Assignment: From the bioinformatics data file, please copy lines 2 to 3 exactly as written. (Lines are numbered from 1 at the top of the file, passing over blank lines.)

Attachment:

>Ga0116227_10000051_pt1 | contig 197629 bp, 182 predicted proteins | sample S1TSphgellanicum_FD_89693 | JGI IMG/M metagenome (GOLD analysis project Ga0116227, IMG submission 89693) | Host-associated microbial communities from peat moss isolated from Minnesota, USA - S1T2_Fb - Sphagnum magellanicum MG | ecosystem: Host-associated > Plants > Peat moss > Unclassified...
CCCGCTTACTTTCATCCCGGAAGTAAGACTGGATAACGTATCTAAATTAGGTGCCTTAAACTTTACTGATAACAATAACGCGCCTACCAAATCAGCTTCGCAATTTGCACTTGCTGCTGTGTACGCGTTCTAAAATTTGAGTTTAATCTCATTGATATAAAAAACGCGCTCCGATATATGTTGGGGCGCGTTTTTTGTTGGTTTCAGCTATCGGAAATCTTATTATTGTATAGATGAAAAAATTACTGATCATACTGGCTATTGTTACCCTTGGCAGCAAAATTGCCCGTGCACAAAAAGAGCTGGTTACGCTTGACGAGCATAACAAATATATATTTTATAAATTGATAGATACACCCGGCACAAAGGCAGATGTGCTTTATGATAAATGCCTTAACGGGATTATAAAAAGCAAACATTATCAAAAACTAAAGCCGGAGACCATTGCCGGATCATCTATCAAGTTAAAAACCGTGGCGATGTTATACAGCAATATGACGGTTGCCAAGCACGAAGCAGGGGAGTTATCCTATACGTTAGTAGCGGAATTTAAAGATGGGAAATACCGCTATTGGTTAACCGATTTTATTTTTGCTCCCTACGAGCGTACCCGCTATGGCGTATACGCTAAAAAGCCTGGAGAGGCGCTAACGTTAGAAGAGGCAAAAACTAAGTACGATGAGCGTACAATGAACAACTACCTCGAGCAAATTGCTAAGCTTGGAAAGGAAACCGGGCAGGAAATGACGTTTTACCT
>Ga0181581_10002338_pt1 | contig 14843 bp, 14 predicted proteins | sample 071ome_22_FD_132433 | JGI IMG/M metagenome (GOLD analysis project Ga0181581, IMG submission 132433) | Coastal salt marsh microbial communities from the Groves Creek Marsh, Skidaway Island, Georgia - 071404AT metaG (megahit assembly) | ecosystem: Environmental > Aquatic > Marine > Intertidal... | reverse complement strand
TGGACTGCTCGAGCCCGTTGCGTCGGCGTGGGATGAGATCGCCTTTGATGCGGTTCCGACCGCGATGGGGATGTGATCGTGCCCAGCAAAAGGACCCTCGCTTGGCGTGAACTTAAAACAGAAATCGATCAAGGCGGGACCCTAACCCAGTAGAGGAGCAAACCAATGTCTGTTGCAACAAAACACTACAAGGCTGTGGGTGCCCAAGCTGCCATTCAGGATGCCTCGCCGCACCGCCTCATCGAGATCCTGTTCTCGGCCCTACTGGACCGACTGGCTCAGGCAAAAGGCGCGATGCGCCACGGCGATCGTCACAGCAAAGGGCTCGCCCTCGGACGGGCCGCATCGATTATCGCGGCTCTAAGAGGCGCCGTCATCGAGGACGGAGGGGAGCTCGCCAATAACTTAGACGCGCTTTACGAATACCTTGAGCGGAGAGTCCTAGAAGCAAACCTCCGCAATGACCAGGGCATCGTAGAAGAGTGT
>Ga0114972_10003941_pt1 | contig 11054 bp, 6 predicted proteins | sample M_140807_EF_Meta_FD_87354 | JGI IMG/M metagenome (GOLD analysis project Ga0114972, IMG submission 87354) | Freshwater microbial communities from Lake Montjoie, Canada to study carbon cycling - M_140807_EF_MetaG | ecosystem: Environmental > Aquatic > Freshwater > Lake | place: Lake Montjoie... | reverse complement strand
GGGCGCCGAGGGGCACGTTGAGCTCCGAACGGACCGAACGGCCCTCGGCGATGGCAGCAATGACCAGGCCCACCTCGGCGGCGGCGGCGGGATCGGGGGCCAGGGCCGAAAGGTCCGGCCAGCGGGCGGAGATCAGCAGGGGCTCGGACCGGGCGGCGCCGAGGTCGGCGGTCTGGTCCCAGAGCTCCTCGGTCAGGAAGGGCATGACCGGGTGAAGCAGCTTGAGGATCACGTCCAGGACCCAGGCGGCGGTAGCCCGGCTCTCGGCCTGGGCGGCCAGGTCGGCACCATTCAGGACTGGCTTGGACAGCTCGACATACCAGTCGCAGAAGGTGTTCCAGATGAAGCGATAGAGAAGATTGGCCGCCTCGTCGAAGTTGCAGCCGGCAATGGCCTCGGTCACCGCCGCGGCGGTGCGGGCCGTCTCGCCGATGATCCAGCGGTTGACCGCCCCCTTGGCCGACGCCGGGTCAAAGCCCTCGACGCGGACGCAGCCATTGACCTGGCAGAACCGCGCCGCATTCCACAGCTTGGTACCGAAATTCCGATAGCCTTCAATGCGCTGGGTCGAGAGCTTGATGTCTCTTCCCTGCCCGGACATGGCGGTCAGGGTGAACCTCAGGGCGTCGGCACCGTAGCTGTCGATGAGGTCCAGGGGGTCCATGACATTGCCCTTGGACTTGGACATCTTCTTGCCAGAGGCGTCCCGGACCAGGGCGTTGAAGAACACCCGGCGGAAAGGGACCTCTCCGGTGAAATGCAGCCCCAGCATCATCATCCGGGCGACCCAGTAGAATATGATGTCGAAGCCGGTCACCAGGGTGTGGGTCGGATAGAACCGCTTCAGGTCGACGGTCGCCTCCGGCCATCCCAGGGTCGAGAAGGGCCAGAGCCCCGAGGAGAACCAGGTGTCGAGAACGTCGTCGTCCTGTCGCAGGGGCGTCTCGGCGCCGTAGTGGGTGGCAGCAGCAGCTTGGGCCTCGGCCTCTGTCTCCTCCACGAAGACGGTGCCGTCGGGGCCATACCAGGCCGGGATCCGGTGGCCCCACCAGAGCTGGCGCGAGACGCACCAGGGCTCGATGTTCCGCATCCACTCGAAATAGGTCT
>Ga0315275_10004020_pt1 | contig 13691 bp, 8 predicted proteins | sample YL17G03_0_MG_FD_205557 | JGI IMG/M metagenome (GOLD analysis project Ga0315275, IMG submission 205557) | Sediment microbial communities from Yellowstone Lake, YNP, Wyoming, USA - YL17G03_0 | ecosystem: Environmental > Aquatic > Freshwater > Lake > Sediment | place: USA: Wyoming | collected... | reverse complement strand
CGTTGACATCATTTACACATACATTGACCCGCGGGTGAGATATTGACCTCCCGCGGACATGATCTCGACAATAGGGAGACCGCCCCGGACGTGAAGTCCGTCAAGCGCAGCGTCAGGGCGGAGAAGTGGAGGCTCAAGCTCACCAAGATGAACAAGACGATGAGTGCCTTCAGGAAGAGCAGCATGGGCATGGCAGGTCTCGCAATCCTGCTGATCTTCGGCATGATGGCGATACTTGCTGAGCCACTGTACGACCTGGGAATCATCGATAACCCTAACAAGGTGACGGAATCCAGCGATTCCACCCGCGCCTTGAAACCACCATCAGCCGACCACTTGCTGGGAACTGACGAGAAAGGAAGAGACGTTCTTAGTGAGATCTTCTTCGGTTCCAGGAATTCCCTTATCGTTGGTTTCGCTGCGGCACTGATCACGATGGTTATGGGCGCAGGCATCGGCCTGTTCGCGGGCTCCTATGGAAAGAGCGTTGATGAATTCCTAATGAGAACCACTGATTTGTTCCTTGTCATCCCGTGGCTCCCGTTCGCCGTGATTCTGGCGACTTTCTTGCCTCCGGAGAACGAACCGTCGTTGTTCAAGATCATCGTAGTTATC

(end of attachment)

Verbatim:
CCCGCTTACTTTCATCCCGGAAGTAAGACTGGATAACGTATCTAAATTAGGTGCCTTAAACTTTACTGATAACAATAACGCGCCTACCAAATCAGCTTCGCAATTTGCACTTGCTGCTGTGTACGCGTTCTAAAATTTGAGTTTAATCTCATTGATATAAAAAACGCGCTCCGATATATGTTGGGGCGCGTTTTTTGTTGGTTTCAGCTATCGGAAATCTTATTATTGTATAGATGAAAAAATTACTGATCATACTGGCTATTGTTACCCTTGGCAGCAAAATTGCCCGTGCACAAAAAGAGCTGGTTACGCTTGACGAGCATAACAAATATATATTTTATAAATTGATAGATACACCCGGCACAAAGGCAGATGTGCTTTATGATAAATGCCTTAACGGGATTATAAAAAGCAAACATTATCAAAAACTAAAGCCGGAGACCATTGCCGGATCATCTATCAAGTTAAAAACCGTGGCGATGTTATACAGCAATATGACGGTTGCCAAGCACGAAGCAGGGGAGTTATCCTATACGTTAGTAGCGGAATTTAAAGATGGGAAATACCGCTATTGGTTAACCGATTTTATTTTTGCTCCCTACGAGCGTACCCGCTATGGCGTATACGCTAAAAAGCCTGGAGAGGCGCTAACGTTAGAAGAGGCAAAAACTAAGTACGATGAGCGTACAATGAACAACTACCTCGAGCAAATTGCTAAGCTTGGAAAGGAAACCGGGCAGGAAATGACGTTTTACCT
>Ga0181581_10002338_pt1 | contig 14843 bp, 14 predicted proteins | sample 071ome_22_FD_132433 | JGI IMG/M metagenome (GOLD analysis project Ga0181581, IMG submission 132433) | Coastal salt marsh microbial communities from the Groves Creek Marsh, Skidaway Island, Georgia - 071404AT metaG (megahit assembly) | ecosystem: Environmental > Aquatic > Marine > Intertidal... | reverse complement strand